Values and Valuing: Speculations on the Ethical Life of Persons

Values and Valuing: Speculations on the Ethical Life of Persons

Values and Valuing: Speculations on the Ethical Life of Persons

Values and Valuing: Speculations on the Ethical Life of Persons

Synopsis

This provocative book argues that people are naturally endowed with the ability to speak an articulate language and to form a culture. Language and cultural life require self-appraisal, and hence an evolution--through self-conflict--of desires into values. Nerlich demonstrates that this valuing is a natural process, one that underlies the morals of duty and obligation. He concludes that such valuing will be good only if it results in objective values that are authentic to the individual's nature and surrounding culture.

Excerpt

A good way of understanding values is to naturalize them. One portrays the good life as that in which human nature flourishes; this takes more than a leaf from the splendid book of Aristotle (ed. 1941). It prompts one to look for the core ideas of ethics in the good life and in leading that life--in pursuing value through excellence and virtue in those more or less global projects in which a person cultivates her humanity and aims to make it flourish.

1.1.2 the commoner ideas of morals--duties, rights, permissions, obligations, guilt--barely get a ride on our trip, and then only in the back seat. What follows is mainly concerned with explicating the idea of valuing, something that people do which is connected with, but not the same as, their desiring. To say that someone values something and that it is a value for him or for his culture is not to value it oneself. People's values can damn them; we often speak of the poverty or shabbiness, or worse, of the values of people we know. That sense of valuing and having values is what I try to shed light on in the first six chapters. Only in the last two is an attempt made to explain what it is for values to be correct. Even that leaves us far short of an account of morals.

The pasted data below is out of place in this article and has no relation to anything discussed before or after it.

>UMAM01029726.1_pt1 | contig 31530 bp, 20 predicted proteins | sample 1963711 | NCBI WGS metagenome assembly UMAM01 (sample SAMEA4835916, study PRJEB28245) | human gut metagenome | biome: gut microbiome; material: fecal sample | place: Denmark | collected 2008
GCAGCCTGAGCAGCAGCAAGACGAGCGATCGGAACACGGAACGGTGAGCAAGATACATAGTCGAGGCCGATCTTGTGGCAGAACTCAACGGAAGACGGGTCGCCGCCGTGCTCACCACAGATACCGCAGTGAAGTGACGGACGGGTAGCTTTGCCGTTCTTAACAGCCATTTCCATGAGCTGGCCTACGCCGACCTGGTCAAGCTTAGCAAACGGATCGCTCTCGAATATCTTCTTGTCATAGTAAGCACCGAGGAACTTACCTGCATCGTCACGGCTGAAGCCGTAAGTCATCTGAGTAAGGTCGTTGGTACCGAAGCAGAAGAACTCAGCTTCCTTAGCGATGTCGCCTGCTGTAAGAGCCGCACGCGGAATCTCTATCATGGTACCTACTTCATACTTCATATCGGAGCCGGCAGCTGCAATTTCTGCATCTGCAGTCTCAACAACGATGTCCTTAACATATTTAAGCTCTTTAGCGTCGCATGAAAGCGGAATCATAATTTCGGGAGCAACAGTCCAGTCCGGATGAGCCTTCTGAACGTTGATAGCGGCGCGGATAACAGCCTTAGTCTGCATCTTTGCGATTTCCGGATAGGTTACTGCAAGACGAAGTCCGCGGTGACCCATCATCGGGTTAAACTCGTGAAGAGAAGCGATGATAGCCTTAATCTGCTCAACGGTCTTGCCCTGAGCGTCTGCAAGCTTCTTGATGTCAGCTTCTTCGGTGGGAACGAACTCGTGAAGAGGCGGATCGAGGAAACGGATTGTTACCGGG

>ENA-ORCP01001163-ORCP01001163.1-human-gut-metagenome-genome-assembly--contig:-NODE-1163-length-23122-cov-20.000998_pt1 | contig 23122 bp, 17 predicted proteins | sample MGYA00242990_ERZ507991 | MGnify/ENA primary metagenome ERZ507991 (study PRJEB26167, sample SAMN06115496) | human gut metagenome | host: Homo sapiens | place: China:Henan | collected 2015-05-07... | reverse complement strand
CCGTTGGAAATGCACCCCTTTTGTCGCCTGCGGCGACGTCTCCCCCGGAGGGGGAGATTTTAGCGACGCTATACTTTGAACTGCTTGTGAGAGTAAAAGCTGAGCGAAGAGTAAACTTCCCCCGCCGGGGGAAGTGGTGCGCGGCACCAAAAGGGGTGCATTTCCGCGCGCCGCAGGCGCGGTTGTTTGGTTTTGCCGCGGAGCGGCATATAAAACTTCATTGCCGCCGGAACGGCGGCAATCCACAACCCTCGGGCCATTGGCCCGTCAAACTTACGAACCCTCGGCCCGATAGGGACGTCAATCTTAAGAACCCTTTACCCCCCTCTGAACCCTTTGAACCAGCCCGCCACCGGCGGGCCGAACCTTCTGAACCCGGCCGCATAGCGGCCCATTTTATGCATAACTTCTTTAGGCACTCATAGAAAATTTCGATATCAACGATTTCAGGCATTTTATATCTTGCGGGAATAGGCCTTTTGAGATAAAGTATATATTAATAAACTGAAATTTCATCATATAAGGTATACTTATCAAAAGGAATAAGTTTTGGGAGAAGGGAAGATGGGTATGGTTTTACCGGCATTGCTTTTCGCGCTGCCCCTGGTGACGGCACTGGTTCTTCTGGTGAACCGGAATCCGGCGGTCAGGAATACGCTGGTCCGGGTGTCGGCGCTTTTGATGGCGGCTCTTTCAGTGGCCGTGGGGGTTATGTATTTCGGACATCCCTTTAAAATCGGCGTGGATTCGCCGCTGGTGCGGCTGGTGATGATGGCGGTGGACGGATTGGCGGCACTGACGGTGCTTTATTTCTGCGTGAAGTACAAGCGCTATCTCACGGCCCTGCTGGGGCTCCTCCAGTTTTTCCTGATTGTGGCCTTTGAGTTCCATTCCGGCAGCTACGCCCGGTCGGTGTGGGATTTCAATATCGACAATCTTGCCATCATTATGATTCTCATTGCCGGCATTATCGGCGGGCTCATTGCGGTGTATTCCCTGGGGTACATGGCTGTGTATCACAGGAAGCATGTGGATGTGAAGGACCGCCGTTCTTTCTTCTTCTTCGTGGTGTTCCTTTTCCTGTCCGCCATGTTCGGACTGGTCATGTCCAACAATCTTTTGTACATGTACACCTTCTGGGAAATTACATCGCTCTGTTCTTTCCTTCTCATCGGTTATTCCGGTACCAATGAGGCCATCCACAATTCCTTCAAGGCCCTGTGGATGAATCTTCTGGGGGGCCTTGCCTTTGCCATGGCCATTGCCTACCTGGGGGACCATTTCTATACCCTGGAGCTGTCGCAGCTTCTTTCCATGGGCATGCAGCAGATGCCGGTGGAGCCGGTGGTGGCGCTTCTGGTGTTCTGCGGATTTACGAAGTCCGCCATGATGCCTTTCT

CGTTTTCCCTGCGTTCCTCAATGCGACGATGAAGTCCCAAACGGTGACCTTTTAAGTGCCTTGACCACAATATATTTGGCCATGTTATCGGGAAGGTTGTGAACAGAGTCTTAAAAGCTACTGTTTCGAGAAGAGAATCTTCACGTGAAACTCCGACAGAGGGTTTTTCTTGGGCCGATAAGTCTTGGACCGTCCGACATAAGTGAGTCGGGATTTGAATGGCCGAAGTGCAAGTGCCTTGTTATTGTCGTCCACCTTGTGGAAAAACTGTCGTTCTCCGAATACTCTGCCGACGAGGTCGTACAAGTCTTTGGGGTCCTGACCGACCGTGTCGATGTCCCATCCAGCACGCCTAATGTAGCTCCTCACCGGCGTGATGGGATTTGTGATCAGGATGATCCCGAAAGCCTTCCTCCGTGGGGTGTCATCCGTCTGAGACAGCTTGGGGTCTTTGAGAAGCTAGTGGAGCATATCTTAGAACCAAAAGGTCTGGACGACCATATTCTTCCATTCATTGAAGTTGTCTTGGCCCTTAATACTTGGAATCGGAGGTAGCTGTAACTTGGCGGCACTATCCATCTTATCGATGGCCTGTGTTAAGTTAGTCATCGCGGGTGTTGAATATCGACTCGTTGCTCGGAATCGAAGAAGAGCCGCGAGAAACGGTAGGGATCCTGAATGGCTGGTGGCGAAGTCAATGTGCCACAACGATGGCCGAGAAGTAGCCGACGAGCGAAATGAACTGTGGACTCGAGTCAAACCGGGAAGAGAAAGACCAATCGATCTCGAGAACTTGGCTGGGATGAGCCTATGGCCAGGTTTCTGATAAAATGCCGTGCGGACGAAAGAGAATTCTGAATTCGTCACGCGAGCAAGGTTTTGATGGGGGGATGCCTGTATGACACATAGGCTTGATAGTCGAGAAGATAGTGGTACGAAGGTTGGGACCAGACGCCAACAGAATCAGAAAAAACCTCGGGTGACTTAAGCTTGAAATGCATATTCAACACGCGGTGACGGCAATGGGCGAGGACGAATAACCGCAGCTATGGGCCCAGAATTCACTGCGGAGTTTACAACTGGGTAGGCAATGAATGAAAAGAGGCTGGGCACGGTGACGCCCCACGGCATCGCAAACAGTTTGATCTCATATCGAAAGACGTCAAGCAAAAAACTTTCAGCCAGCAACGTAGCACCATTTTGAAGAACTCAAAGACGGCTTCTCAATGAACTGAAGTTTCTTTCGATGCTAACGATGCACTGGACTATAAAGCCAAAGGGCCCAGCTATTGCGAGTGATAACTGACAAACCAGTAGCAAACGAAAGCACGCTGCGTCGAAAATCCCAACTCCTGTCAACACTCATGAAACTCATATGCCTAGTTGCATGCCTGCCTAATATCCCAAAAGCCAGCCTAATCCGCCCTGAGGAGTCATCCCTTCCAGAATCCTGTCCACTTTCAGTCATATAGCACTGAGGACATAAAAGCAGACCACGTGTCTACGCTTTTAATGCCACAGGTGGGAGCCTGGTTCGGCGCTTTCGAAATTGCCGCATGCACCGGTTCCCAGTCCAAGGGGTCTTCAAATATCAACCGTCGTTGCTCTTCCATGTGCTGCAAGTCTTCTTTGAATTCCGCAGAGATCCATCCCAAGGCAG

1.1.3 Naturalizing value means learning about the aspirations and challenges proper to a human life by seeing what people are, and are by nature. of course, people are far from what they ought to be, so that finding what they are by nature must come to more than mere report on how they just happen to turn out. Presumably, the 'more' it comes to must be something normative--but modestly, perhaps, as when we say that a human face ought to have a nose. It is natural for humans to live socially, to learn a conceptually articulate language and begin self-consciously to excel what they unselfconsciously are. That is how a human being ought (in a modest sense) to be. My naturalizing of values does not try to . . .

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